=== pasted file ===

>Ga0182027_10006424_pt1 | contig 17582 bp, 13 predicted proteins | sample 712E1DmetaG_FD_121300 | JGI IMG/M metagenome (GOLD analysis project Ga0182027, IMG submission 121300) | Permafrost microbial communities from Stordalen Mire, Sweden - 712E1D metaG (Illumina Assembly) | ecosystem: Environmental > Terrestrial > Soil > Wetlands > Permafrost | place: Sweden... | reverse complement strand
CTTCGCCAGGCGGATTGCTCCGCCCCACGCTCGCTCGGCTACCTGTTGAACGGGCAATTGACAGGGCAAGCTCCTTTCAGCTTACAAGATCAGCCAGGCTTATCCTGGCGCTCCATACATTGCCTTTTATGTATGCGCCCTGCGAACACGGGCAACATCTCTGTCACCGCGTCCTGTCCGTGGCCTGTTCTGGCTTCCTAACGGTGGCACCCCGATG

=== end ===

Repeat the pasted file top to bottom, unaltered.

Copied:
>Ga0182027_10006424_pt1 | contig 17582 bp, 13 predicted proteins | sample 712E1DmetaG_FD_121300 | JGI IMG/M metagenome (GOLD analysis project Ga0182027, IMG submission 121300) | Permafrost microbial communities from Stordalen Mire, Sweden - 712E1D metaG (Illumina Assembly) | ecosystem: Environmental > Terrestrial > Soil > Wetlands > Permafrost | place: Sweden... | reverse complement strand
CTTCGCCAGGCGGATTGCTCCGCCCCACGCTCGCTCGGCTACCTGTTGAACGGGCAATTGACAGGGCAAGCTCCTTTCAGCTTACAAGATCAGCCAGGCTTATCCTGGCGCTCCATACATTGCCTTTTATGTATGCGCCCTGCGAACACGGGCAACATCTCTGTCACCGCGTCCTGTCCGTGGCCTGTTCTGGCTTCCTAACGGTGGCACCCCGATG